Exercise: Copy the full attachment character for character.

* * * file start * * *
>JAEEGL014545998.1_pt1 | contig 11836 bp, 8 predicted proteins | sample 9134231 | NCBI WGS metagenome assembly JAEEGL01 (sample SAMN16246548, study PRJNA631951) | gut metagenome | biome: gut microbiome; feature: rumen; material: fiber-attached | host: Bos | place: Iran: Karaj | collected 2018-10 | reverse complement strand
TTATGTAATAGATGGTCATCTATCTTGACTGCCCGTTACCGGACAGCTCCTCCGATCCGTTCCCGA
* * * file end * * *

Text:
>JAEEGL014545998.1_pt1 | contig 11836 bp, 8 predicted proteins | sample 9134231 | NCBI WGS metagenome assembly JAEEGL01 (sample SAMN16246548, study PRJNA631951) | gut metagenome | biome: gut microbiome; feature: rumen; material: fiber-attached | host: Bos | place: Iran: Karaj | collected 2018-10 | reverse complement strand
TTATGTAATAGATGGTCATCTATCTTGACTGCCCGTTACCGGACAGCTCCTCCGATCCGTTCCCGA